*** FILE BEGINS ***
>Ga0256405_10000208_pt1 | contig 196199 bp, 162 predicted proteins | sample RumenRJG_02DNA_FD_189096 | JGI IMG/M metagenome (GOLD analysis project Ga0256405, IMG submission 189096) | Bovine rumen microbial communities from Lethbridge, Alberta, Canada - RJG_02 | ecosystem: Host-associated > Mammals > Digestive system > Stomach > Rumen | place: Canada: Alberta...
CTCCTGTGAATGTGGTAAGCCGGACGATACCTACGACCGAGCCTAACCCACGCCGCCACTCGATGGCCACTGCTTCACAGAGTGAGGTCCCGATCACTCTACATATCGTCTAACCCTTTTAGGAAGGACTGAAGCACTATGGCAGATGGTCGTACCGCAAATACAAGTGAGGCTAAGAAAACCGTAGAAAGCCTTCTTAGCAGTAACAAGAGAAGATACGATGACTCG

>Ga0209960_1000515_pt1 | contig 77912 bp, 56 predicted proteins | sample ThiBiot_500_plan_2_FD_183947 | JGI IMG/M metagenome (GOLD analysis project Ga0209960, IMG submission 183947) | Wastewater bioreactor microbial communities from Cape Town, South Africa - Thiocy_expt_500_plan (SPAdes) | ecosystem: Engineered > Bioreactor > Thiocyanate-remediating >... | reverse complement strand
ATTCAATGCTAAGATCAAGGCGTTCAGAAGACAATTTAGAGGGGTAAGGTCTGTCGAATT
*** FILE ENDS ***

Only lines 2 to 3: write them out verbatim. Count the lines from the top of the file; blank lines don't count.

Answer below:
CTCCTGTGAATGTGGTAAGCCGGACGATACCTACGACCGAGCCTAACCCACGCCGCCACTCGATGGCCACTGCTTCACAGAGTGAGGTCCCGATCACTCTACATATCGTCTAACCCTTTTAGGAAGGACTGAAGCACTATGGCAGATGGTCGTACCGCAAATACAAGTGAGGCTAAGAAAACCGTAGAAAGCCTTCTTAGCAGTAACAAGAGAAGATACGATGACTCG

>Ga0209960_1000515_pt1 | contig 77912 bp, 56 predicted proteins | sample ThiBiot_500_plan_2_FD_183947 | JGI IMG/M metagenome (GOLD analysis project Ga0209960, IMG submission 183947) | Wastewater bioreactor microbial communities from Cape Town, South Africa - Thiocy_expt_500_plan (SPAdes) | ecosystem: Engineered > Bioreactor > Thiocyanate-remediating >... | reverse complement strand